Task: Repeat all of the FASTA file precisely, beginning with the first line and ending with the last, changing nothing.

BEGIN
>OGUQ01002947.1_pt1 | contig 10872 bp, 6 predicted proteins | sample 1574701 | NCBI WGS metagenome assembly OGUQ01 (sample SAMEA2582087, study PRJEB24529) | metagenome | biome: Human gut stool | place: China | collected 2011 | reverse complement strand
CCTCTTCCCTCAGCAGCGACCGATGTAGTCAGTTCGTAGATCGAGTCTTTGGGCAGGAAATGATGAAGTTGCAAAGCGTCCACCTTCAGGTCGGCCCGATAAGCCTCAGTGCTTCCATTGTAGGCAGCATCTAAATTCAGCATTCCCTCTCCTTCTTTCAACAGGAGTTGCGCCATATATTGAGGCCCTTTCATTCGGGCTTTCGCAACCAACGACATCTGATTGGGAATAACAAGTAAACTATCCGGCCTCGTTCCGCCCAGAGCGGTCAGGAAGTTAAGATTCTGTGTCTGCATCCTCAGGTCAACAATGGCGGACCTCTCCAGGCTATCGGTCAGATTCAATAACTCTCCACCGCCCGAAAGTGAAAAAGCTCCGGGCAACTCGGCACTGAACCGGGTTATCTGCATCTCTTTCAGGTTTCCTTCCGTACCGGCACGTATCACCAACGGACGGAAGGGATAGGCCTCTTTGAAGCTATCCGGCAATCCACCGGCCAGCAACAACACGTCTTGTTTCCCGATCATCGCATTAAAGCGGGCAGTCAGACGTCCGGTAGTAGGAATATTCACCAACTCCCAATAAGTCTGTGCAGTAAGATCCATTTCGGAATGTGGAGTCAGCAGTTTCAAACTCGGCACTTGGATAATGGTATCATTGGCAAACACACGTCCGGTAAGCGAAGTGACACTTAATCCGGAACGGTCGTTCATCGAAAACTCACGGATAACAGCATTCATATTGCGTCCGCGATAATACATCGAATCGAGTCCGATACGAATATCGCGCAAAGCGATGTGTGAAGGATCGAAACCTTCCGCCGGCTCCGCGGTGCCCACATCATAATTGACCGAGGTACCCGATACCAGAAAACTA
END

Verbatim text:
>OGUQ01002947.1_pt1 | contig 10872 bp, 6 predicted proteins | sample 1574701 | NCBI WGS metagenome assembly OGUQ01 (sample SAMEA2582087, study PRJEB24529) | metagenome | biome: Human gut stool | place: China | collected 2011 | reverse complement strand
CCTCTTCCCTCAGCAGCGACCGATGTAGTCAGTTCGTAGATCGAGTCTTTGGGCAGGAAATGATGAAGTTGCAAAGCGTCCACCTTCAGGTCGGCCCGATAAGCCTCAGTGCTTCCATTGTAGGCAGCATCTAAATTCAGCATTCCCTCTCCTTCTTTCAACAGGAGTTGCGCCATATATTGAGGCCCTTTCATTCGGGCTTTCGCAACCAACGACATCTGATTGGGAATAACAAGTAAACTATCCGGCCTCGTTCCGCCCAGAGCGGTCAGGAAGTTAAGATTCTGTGTCTGCATCCTCAGGTCAACAATGGCGGACCTCTCCAGGCTATCGGTCAGATTCAATAACTCTCCACCGCCCGAAAGTGAAAAAGCTCCGGGCAACTCGGCACTGAACCGGGTTATCTGCATCTCTTTCAGGTTTCCTTCCGTACCGGCACGTATCACCAACGGACGGAAGGGATAGGCCTCTTTGAAGCTATCCGGCAATCCACCGGCCAGCAACAACACGTCTTGTTTCCCGATCATCGCATTAAAGCGGGCAGTCAGACGTCCGGTAGTAGGAATATTCACCAACTCCCAATAAGTCTGTGCAGTAAGATCCATTTCGGAATGTGGAGTCAGCAGTTTCAAACTCGGCACTTGGATAATGGTATCATTGGCAAACACACGTCCGGTAAGCGAAGTGACACTTAATCCGGAACGGTCGTTCATCGAAAACTCACGGATAACAGCATTCATATTGCGTCCGCGATAATACATCGAATCGAGTCCGATACGAATATCGCGCAAAGCGATGTGTGAAGGATCGAAACCTTCCGCCGGCTCCGCGGTGCCCACATCATAATTGACCGAGGTACCCGATACCAGAAAACTA